In Fear Index Now Inverse to VIX, Zero Hedge recently put forth the idea that the VIX is “being gamed by volatility sellers” and may be “the most behind the scenes manipulated index.”
Several readers have asked me to comment on this. In short, I do not believe the VIX is being gamed to any significant extent. Among the volatility data I watch are the correlations across the various major volatility indices, including the VIX, VXN (for the NASDAQ-100), RVX (for the Russell 2000), VXO (for the S&P 100 index) and VXD (for the Dow Jones Industrial Average.) Historically, the lowest of these correlations has been the two market cap extremes, a 97% correlation between the RVX and the VXO. Frankly, I have not seen much of a deviation from historical patterns over the course of the past few weeks. The charts below show all five volatility indices over the course of the past one month (top) and three months (bottom). If there is any evidence to support the VIX as deviating from the other volatility indices, I don’t see it.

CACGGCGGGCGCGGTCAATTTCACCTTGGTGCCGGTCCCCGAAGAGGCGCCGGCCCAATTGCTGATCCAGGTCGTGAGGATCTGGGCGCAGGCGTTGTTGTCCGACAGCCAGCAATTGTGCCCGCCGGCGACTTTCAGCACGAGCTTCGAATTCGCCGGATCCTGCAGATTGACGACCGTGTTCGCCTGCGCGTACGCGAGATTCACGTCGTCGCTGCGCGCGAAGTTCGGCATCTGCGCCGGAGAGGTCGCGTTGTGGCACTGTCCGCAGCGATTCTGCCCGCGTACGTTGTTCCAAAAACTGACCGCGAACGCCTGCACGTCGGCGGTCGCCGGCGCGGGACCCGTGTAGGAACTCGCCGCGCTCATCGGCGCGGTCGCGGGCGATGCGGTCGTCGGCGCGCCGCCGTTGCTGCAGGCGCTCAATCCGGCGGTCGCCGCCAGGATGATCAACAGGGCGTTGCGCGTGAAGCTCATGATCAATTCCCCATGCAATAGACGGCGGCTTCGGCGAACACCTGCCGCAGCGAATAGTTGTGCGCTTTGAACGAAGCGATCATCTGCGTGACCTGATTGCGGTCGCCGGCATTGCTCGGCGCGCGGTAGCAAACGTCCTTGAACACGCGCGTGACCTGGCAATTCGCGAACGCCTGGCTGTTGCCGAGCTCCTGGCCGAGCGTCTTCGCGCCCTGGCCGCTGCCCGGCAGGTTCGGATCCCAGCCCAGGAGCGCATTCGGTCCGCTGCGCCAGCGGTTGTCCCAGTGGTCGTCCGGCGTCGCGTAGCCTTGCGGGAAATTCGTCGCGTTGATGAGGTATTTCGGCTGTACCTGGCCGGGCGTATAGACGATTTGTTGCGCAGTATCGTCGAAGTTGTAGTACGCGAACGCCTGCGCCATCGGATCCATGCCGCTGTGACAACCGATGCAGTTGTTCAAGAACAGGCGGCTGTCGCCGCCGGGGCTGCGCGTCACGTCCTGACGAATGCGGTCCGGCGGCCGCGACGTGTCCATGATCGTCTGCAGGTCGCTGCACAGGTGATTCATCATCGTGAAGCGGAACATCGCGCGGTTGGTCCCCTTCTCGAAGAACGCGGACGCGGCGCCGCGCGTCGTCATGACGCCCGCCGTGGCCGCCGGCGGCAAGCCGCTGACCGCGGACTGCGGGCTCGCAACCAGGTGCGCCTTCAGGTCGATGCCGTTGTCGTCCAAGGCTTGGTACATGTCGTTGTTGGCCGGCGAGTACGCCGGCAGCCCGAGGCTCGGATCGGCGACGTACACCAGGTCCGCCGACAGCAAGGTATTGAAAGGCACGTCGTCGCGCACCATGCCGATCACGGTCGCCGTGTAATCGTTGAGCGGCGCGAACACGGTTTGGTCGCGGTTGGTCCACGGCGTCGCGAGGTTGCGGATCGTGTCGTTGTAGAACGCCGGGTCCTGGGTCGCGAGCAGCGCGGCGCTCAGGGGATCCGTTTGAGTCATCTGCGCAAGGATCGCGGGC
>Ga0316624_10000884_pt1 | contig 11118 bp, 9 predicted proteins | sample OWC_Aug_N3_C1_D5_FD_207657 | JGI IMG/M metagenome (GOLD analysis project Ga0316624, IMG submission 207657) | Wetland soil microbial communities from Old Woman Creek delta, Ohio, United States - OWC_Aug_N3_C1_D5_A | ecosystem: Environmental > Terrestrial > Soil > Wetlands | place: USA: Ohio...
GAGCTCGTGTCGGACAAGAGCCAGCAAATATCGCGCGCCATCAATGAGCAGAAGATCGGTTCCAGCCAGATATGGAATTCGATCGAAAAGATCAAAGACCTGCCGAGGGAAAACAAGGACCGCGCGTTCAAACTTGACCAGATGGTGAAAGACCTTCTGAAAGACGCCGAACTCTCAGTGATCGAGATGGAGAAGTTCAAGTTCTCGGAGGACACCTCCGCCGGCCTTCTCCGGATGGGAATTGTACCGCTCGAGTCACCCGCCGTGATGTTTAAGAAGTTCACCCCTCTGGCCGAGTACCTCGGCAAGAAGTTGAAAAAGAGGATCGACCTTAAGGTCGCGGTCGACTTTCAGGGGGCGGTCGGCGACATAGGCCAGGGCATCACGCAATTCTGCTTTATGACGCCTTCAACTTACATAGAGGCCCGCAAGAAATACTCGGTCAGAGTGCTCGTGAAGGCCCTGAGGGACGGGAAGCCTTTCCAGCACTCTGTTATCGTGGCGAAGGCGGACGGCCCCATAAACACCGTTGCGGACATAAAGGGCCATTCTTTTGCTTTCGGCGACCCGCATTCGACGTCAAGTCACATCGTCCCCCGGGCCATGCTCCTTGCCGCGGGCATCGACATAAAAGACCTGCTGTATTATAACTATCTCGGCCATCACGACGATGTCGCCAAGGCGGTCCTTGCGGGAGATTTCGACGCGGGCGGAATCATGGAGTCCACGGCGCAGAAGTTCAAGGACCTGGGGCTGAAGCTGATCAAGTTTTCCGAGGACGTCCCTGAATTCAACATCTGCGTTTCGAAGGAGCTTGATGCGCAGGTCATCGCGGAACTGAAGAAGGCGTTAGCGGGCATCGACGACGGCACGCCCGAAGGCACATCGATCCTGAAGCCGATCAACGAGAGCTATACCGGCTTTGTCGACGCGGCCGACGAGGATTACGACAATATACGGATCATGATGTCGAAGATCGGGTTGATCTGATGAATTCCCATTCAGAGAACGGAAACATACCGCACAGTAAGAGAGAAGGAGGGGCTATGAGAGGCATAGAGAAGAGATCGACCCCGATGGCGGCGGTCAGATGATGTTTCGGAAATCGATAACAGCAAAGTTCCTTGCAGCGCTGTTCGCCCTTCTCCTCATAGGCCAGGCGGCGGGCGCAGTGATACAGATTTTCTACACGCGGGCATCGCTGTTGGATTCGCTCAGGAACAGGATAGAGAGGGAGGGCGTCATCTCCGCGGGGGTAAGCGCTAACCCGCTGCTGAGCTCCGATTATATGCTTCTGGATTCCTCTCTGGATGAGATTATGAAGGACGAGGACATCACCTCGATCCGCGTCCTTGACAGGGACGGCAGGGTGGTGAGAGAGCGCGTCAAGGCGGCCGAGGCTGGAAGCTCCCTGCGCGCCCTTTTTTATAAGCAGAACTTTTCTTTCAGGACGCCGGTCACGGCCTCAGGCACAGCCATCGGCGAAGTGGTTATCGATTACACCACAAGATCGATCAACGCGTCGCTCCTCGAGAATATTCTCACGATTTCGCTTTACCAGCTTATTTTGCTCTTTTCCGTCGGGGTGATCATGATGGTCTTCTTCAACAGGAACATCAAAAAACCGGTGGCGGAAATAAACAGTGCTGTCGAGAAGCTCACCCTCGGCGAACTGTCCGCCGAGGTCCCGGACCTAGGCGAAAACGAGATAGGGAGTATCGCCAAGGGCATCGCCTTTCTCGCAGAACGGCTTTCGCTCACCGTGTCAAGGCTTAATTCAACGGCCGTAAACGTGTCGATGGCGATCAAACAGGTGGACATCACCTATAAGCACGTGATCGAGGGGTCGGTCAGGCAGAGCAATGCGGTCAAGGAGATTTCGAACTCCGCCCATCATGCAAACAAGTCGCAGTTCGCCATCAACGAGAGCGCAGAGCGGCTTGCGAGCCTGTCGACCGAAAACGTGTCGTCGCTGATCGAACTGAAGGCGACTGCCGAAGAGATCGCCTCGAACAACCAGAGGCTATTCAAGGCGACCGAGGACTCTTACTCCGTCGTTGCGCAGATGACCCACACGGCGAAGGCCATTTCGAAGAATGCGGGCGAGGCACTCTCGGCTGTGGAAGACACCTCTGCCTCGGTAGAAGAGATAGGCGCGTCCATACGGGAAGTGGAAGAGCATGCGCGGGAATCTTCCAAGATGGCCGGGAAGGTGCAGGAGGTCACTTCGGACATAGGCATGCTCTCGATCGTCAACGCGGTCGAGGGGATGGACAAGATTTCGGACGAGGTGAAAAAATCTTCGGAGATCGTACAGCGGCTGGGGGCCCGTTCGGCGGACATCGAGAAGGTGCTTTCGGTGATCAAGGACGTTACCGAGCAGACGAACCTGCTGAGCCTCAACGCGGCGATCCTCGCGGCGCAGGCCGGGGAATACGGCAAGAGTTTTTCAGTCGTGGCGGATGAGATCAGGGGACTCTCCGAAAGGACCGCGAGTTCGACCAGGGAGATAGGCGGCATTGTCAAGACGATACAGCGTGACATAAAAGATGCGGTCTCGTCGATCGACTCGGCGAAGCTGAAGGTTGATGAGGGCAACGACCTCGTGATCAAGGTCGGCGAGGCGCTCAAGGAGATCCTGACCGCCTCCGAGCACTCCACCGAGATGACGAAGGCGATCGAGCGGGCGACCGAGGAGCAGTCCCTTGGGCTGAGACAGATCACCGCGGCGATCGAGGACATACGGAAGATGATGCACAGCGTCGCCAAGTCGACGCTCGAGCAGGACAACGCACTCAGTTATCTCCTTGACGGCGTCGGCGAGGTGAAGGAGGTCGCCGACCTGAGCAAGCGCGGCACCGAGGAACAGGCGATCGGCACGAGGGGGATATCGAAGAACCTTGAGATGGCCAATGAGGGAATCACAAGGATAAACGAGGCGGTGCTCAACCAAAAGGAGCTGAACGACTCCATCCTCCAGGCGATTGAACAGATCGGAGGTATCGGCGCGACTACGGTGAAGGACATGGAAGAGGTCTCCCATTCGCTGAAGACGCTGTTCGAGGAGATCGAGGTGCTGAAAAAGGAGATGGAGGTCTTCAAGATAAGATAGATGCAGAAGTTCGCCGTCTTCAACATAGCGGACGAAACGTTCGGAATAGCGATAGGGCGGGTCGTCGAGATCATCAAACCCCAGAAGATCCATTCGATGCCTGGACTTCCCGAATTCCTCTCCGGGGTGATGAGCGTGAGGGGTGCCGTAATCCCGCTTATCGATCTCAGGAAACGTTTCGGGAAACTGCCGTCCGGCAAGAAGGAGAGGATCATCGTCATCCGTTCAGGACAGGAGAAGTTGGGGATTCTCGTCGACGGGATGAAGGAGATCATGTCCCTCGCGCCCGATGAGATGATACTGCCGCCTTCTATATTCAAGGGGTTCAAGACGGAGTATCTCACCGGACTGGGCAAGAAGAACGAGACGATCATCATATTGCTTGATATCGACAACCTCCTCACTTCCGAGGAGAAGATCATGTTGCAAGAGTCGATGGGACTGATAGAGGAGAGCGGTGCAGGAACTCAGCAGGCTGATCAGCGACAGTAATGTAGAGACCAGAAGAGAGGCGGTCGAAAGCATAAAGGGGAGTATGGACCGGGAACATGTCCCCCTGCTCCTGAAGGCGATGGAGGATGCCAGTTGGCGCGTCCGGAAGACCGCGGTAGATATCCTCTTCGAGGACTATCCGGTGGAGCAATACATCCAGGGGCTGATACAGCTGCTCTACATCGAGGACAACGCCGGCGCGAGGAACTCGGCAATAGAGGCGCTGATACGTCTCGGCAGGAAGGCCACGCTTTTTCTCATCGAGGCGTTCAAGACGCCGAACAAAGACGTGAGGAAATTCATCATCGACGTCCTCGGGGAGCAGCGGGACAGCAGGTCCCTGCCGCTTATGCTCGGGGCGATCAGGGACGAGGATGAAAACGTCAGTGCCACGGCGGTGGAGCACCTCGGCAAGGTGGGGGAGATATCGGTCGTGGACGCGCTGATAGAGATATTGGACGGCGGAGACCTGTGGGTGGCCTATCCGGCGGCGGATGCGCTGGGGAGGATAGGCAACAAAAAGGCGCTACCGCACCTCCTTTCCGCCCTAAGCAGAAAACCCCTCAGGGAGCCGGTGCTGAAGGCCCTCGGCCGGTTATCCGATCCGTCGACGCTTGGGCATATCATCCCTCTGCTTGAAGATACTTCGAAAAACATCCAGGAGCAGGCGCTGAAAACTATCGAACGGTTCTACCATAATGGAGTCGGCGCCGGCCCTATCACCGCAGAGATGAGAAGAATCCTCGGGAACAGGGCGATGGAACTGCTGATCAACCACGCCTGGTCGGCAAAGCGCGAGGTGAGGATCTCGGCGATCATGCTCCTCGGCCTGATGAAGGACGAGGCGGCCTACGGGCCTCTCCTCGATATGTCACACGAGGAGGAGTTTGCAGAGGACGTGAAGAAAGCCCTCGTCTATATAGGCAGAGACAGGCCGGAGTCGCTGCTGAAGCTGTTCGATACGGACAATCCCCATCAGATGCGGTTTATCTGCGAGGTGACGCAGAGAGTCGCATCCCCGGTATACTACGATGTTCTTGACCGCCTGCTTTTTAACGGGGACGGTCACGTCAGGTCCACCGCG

Note that because the VXO does not have any options or futures associated with it, gaming that volatility index would likely be the most difficult and expensive of the group. Also consider that because the components of the VXO have the largest market caps of any of the volatility indices, one would expect changes in the VXO to be less dramatic than those of the other indices that are populated by smaller and more volatile companies.
For related posts on the other secondary volatility indices, try:
Disclosure: Long VIX at time of writing.